by Patrick Higgins
If you’re a business owner who wants to grow your business, capitalize on supplier discounts, cover unexpected business expenses, or simply bridge the gap between the time when you bill for your product or service and when you get paid, then a line of credit may prove to be the perfect tool.
Accounts receivable financing is for businesses that need working capital and have outstanding invoices from their clients. With a line of credit, banks will lend on a percentage of these receivables balances for invoices outstanding less than 90 days.
Lines of credit are usually variable rate loans, oftentimes priced based on WSJ Prime plus a margin, that allow flexibility to draw funds as needed and repayment as customer payments are received. Interest payments are due monthly on the outstanding balance on the line of credit as well.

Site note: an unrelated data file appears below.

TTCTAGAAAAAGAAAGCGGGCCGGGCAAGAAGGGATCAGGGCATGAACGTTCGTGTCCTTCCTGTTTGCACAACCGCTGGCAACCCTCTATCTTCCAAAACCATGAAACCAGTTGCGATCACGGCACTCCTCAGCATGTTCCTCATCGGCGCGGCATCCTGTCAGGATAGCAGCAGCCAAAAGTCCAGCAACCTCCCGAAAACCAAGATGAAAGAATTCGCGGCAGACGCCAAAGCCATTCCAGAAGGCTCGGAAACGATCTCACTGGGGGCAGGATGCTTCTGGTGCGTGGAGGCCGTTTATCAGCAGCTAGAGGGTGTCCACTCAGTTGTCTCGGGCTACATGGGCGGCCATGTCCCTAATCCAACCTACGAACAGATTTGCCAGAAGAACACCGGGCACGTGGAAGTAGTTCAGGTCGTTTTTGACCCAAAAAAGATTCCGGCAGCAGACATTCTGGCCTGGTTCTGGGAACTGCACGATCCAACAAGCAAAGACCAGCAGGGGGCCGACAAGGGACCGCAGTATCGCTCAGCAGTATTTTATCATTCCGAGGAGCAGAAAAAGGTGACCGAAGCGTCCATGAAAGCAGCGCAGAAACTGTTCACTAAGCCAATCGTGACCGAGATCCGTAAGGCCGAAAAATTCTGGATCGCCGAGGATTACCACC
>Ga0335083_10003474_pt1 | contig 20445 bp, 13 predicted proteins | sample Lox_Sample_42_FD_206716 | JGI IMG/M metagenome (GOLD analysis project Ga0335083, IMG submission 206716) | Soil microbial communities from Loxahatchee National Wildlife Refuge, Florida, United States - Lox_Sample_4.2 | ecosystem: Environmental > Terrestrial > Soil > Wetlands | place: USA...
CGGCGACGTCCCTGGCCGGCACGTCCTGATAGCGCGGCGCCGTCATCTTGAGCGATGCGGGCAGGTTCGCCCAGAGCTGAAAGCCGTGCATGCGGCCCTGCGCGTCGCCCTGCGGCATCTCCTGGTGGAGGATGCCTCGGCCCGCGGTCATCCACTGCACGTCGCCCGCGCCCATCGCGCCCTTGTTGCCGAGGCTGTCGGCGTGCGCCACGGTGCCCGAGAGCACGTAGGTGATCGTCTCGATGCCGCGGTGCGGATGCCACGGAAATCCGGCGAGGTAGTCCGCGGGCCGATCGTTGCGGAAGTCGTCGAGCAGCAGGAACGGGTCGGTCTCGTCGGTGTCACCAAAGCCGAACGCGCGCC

To qualify for a traditional bank line of credit, you must have been in business for at least two years and demonstrate the financial ability to repay outstanding debt obligations. Additionally, the company must have the ability to pledge these accounts receivables to the bank and established business credit.
Answers provided by Patrick Higgins, Vice President, Commercial Lending at Simmons Bank. He can be reached at 314-569-7253 or firstname.lastname@example.org. The views and opinions expressed in this article are those of Patrick Higgins and are not endorsed by, and do not necessarily reflect the views of, Simmons Bank. Simmons Bank does not provide tax, accounting, or legal advice.